Angus McLean Murray

I am now using my historical training to help Indigenous Australians rediscover and strengthen their own cultural identity.

I chose ANU for the reputation of its history degree in order to pursue a career in something I genuinely enjoyed. The thought that went into the design of classes, combined with the level of personal engagement and support from teaching staff, surpassed all of my previous experiences at other universities by a fair margin. It broadened my mind beyond what I thought I was capable of. The coursework challenged me on a continual basis and while I sometimes struggled, I came out the other side more confident, resilient and far more aware than I had been before I started. Through a College of Arts & Social Sciences scholarship, I was afforded the opportunity to undergo a short research trip to the United States Marine Corps Archives in Quantico, Virginia.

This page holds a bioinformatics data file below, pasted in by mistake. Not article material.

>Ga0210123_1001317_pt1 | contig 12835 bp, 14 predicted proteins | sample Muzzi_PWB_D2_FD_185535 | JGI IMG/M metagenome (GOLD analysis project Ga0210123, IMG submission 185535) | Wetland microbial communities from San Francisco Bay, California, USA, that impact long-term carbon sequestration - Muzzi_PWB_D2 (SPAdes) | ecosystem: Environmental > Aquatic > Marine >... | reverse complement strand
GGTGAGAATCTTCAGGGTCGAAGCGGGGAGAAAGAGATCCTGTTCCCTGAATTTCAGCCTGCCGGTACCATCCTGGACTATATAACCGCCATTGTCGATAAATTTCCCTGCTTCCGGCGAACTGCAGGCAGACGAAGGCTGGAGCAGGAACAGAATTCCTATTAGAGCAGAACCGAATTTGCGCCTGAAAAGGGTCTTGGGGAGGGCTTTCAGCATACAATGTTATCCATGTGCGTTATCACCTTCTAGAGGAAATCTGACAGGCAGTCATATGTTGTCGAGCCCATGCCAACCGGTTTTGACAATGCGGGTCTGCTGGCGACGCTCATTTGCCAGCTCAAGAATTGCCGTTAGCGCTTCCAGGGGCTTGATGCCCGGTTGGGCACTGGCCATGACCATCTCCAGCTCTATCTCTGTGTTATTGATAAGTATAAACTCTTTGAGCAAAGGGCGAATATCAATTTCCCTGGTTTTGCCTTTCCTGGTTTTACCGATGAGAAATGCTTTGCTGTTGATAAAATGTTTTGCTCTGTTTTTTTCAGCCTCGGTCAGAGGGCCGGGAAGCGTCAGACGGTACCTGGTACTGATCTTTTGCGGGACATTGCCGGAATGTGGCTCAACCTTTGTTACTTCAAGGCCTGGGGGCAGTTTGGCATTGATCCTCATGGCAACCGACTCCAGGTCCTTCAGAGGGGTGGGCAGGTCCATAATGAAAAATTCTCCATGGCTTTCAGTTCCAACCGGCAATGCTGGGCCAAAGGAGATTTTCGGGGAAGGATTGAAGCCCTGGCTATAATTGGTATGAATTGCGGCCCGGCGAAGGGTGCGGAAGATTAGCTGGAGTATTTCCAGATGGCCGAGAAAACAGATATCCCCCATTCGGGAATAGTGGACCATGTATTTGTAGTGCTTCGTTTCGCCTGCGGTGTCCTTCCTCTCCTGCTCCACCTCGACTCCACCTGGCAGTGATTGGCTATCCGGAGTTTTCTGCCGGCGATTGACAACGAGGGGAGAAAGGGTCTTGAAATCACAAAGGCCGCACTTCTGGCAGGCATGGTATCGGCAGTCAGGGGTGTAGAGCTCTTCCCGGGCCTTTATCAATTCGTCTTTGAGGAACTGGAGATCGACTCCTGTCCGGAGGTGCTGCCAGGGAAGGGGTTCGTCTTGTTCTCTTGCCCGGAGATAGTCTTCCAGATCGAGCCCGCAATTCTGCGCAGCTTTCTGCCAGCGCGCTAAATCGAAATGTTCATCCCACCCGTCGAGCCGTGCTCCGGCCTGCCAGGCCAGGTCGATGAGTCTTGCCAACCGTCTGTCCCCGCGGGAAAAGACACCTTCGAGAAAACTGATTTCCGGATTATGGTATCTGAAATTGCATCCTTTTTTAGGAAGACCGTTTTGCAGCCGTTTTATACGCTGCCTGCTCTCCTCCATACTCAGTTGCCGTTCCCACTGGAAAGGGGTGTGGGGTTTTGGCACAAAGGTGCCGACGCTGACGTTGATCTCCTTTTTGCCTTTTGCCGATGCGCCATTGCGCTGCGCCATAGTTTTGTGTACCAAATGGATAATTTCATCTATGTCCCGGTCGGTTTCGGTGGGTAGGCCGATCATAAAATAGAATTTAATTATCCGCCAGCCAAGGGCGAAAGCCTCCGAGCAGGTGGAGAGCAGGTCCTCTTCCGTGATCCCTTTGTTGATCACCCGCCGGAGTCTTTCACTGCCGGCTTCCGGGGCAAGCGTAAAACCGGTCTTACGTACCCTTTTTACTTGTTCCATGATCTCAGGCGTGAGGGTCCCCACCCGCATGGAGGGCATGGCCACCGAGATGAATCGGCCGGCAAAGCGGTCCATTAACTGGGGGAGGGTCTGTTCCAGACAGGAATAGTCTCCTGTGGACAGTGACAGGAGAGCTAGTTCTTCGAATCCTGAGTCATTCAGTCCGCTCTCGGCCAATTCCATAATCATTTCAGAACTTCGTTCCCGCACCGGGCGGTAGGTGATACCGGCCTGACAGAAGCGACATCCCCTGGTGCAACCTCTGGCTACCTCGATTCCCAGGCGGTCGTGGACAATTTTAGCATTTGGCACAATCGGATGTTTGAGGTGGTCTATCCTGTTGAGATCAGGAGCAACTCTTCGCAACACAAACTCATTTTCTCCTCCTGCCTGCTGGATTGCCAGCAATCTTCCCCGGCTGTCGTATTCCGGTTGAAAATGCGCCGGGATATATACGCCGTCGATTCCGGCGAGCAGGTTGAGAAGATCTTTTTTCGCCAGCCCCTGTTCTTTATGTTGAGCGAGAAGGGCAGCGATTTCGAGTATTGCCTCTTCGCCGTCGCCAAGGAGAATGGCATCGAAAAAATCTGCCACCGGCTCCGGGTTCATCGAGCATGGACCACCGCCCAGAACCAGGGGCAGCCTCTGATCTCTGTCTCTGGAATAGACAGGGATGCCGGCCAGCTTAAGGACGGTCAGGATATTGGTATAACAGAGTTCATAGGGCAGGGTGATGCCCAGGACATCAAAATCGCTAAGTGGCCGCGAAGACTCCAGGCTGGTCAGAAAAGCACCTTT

The most surprising thing about the course was that it didn’t just change the way I looked at history, but the way I looked at the world. The real value of a doing a humanities degree was that it developed my ability to think critically, which was honestly worth the entire experience alone.

Since finishing my degree, I have become part of a network of historians who offer me the support necessary to succeed in my field and I’ve even had the opportunity to publish parts of my research. Studying normally involves a healthy sense of accomplishment, mixed with a good deal of anxiety, frustration and a bit of self-doubt, but you’ll never forget the moment you hand in your last assignment, knowing you have achieved something that can never be taken away from you.

Search this site only

Updated:  6 April 2021/Responsible Officer:  CASS Marketing & Communications/Page Contact:  CASS Marketing & Communications